freezer tomato paste

in previous years i have canned tomato paste into small 1/4 pint jars using a hot pack method.  this method has not been without controversy as several commenters have discussed their concerns over the safety of this method.  while i still stand by the safety and methods – i’ve also found that even a 1/4 pint of tomato paste is to much for me to open and not have go bad before i use it all.

this year my efforts to preserve food have been focused mostly on freezing, with the new house we have a basement where we were able to put in a chest freezer. it is now loaded full of sugar snap peas, green beans, broccoli and corn for the winter months.  with the little one around, freezing has proved a massively easier way to preserve food, in fact the only canning i have done is a dozen 1/2 pints of pear sauce made a couple of days after we got home from the hospital.  making and canning pear sauce completely sucked all my energy out of me, and the next day i was left a zombie trying to care for my son.  canning wasn’t going to work this year.

at work we have a lot of tomatoes that we picked green, brought inside, and are allowing to ripen slowly.  they don’t make for the best fresh eating tomatoes, and they often tend to get a bit ugly.  i can’t bear to see them go to waste and brought them home to make tomato paste.

this year’s batch is similar to the way i have made them is the past – though i kept it simpler in light of the complexity in my life.  tomatoes got quartered and cored, and thrown in a large heavy bottomed pot on the stove on low heat.  paste tomatoes are best, as they have less liquid, but almost any tomato will work, its just gonna take more time with beefsteaks.  they get simmered until they are soft and plenty of liquid has be released.  i leave them uncovered so as to reduce the liquid as they cook, but stir frequently so as to not burn them.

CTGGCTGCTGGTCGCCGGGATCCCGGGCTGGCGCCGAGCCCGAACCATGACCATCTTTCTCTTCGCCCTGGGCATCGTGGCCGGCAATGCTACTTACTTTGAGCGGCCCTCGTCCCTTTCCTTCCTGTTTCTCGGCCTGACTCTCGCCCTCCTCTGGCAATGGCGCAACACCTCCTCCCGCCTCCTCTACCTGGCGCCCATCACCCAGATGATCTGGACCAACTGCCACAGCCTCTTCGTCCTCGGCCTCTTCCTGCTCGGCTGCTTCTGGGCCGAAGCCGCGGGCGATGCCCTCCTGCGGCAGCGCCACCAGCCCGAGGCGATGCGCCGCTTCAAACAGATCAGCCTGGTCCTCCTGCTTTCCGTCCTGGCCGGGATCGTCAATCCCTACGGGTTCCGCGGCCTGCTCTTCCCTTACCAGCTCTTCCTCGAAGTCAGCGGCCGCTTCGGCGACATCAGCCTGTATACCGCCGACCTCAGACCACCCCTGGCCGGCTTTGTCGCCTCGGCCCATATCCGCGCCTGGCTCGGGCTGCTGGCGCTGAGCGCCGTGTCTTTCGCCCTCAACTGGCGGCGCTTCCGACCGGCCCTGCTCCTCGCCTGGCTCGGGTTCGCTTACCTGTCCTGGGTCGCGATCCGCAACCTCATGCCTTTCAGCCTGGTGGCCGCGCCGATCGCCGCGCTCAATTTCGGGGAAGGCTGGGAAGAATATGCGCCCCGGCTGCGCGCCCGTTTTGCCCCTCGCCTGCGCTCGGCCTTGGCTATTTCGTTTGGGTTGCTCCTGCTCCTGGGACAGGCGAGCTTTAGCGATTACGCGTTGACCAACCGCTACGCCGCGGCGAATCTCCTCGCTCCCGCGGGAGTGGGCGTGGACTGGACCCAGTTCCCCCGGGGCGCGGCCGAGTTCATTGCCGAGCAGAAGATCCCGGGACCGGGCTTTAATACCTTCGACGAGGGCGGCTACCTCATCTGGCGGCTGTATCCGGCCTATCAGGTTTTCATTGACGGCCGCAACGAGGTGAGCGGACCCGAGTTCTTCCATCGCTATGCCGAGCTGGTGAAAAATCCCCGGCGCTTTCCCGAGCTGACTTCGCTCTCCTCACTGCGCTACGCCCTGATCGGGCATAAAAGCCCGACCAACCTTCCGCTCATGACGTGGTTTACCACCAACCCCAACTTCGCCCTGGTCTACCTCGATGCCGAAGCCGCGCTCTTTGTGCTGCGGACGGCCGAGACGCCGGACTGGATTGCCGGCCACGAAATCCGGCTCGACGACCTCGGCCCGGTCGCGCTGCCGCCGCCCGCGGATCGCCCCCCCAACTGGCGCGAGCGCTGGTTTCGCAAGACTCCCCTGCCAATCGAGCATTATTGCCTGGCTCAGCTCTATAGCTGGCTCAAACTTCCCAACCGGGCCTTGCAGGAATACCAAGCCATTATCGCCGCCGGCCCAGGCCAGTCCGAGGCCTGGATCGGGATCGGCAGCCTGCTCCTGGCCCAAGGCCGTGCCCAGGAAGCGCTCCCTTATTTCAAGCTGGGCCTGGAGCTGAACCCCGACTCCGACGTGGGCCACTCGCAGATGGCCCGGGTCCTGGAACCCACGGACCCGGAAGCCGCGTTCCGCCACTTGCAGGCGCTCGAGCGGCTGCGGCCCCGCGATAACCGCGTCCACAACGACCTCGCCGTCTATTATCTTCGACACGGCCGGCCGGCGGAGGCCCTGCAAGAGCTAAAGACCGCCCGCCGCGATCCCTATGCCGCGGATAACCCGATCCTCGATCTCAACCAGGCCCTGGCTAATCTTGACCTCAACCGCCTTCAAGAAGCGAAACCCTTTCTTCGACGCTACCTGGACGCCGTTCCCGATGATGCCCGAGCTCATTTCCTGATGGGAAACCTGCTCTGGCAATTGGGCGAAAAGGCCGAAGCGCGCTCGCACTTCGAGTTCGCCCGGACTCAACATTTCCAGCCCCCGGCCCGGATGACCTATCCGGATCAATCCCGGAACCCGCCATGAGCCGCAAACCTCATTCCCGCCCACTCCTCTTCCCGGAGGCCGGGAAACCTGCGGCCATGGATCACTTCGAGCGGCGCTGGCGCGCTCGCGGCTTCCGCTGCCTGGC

once they are soft and have released their liquid they go though a food mill and get ground.  this liquid then goes into the crock pot.  turn the crock pot on high leave the lid cracked so steam can escape, and stir every few hours.  the sides in particular tend to get thicker.  if you are not able to stir often, you can set it on low, but clearly this will take longer.  12 hours is about right on high – 18 on low.

once it has reach the constancy of tomato paste – this is where we depart from canning.  this year i went with freezing – but i needed some sort of mold to freeze them in, and a mold that was an appropriate serving size, i went with an ice cube tray!  paste1spoon some into each cube and stick it in the fridge.  allow them to freeze real solid overnight, and them crack em out and pack em in a freezer bag.  paste2yr done! and the serving size is a couple of tablespoons! and you don’t have to deal with the hot water bath canner – and folks don’t think i’m unsafe!

what are you stocking the larder with right now?


3 responses to “freezer tomato paste

  1. What a good idea freezing portions of tomato paste – I have begun buying the expensive tubes to keep it from going bad but would like to make my own. The crockpot technique sounds good too!

  2. i did more freezing this year for the same reason 🙂 we have a ton of peeled, quartered and frozen paste tomatoes waiting for the right moment to can, we’ll see when that happens. i did also use the ice cube tray freezing technique for pesto and pureed liver (it sounds gross but it is a quick and easy way to add nutrient dense chicken liver to soups, ground meat dishes or whatever). i really want a crock pot (for many reasons) to try this out. we actually use a lot of tomato paste for homemade ketchup and in pasta sauce. i’ve also seen recipes that reduce it in the oven but this seems way easier and less messy. thanks for the recipe!

    • i for the record actually like chicken liver a lot – as a little kid my favorite food was fried chicken livers. we found our crockpot at the thrift store for a couple of bucks. we use it a ton, putting oats on to cook for a warm breakfast in the morning, soups for dinner, and we make a lot of apple and pear sauce in it too. i think it is only gonna get more use in the next couple of years.

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